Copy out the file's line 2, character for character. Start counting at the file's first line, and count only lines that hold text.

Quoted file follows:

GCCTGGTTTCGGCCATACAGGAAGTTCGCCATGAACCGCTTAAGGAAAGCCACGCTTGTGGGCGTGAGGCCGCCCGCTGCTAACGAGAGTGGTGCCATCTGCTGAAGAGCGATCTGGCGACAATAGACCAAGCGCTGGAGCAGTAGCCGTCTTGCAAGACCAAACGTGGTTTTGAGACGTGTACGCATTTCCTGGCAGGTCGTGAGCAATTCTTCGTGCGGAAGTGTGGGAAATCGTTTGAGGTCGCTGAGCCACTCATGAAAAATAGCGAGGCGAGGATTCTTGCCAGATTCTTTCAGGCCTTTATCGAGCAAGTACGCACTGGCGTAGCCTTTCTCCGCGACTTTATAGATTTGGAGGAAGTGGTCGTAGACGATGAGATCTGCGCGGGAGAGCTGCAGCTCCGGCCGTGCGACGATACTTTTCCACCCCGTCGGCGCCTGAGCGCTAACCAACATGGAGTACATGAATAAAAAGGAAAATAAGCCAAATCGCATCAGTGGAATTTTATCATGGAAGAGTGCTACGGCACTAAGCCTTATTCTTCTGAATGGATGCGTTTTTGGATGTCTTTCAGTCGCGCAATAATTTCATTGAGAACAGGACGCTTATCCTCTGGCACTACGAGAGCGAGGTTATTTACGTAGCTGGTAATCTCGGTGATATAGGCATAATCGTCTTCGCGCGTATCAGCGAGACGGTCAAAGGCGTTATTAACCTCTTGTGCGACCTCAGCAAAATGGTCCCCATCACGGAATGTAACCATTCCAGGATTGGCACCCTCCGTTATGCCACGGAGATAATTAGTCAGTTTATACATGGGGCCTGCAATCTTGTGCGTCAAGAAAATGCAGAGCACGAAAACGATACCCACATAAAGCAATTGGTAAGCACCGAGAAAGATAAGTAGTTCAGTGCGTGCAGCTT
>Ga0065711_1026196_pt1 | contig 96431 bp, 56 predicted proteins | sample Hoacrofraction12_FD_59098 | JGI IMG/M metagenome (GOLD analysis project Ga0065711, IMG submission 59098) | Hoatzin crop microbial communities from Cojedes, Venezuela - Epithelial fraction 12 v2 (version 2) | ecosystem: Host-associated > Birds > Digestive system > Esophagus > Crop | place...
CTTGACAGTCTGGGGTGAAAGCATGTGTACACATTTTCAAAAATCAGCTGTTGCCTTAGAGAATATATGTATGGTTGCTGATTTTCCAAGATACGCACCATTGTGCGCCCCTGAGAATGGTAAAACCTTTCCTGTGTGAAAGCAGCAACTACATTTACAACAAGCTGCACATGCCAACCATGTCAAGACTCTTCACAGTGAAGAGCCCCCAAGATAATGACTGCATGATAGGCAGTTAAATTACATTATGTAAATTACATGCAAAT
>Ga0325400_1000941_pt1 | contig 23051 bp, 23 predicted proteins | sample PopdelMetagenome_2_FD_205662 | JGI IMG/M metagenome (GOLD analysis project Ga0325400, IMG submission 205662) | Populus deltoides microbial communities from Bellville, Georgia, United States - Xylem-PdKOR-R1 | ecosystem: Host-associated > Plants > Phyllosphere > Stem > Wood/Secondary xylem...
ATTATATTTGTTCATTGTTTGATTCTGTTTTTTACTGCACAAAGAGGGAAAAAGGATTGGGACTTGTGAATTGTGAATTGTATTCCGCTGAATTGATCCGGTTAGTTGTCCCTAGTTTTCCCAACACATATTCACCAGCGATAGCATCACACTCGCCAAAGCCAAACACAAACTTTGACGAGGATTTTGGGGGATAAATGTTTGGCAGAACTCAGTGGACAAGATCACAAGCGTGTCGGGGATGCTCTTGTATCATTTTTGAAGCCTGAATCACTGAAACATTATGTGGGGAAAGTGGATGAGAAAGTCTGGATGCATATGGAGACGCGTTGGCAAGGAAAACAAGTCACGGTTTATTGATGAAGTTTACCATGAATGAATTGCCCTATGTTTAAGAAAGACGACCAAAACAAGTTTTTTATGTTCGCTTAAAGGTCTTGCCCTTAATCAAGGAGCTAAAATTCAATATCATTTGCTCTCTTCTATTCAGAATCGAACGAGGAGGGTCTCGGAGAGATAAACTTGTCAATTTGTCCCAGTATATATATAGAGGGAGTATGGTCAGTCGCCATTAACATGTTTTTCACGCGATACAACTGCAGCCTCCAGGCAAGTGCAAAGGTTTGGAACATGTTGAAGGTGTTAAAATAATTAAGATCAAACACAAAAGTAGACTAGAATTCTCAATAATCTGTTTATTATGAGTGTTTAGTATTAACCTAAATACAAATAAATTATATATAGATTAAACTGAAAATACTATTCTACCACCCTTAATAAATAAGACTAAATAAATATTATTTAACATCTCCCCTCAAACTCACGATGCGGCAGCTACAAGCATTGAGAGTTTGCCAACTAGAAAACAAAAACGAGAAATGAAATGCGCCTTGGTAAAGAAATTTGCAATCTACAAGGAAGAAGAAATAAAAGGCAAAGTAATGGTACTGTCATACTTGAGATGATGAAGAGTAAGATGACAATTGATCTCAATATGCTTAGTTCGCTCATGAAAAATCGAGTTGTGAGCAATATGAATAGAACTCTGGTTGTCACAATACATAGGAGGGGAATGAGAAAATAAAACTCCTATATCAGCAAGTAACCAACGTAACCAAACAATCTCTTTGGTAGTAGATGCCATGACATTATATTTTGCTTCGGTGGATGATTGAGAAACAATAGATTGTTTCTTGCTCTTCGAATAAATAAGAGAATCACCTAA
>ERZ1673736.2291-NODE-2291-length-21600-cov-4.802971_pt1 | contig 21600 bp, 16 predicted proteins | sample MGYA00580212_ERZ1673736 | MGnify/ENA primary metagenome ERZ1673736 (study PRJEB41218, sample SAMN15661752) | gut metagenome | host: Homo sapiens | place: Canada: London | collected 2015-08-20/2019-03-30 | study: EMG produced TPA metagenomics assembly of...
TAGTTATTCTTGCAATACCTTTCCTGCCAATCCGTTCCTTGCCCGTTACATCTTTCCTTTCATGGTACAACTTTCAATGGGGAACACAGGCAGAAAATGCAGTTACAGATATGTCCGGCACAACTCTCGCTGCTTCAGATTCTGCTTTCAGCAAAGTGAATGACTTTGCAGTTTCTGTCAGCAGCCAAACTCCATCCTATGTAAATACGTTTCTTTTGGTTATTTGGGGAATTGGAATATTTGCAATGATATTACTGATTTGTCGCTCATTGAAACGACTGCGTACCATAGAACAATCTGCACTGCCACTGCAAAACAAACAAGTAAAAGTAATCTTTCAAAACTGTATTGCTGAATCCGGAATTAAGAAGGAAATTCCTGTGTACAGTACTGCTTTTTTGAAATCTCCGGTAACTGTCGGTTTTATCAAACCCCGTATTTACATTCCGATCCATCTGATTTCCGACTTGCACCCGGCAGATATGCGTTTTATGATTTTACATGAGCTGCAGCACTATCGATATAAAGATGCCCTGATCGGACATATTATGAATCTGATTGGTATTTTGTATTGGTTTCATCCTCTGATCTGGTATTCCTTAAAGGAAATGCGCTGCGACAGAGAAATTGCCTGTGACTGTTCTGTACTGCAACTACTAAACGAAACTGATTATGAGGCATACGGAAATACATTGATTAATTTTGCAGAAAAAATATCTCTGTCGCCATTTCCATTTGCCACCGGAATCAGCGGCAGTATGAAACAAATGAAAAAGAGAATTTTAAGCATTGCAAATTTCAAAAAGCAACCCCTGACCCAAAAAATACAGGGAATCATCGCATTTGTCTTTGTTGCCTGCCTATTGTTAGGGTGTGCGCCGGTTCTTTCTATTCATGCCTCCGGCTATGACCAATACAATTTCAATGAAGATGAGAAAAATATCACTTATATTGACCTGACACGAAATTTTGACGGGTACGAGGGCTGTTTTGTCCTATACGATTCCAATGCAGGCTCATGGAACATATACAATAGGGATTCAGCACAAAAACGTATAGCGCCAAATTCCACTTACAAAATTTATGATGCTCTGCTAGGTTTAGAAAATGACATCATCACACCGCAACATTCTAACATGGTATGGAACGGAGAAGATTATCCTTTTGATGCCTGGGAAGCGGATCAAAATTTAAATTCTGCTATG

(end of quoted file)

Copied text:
>Ga0065711_1026196_pt1 | contig 96431 bp, 56 predicted proteins | sample Hoacrofraction12_FD_59098 | JGI IMG/M metagenome (GOLD analysis project Ga0065711, IMG submission 59098) | Hoatzin crop microbial communities from Cojedes, Venezuela - Epithelial fraction 12 v2 (version 2) | ecosystem: Host-associated > Birds > Digestive system > Esophagus > Crop | place...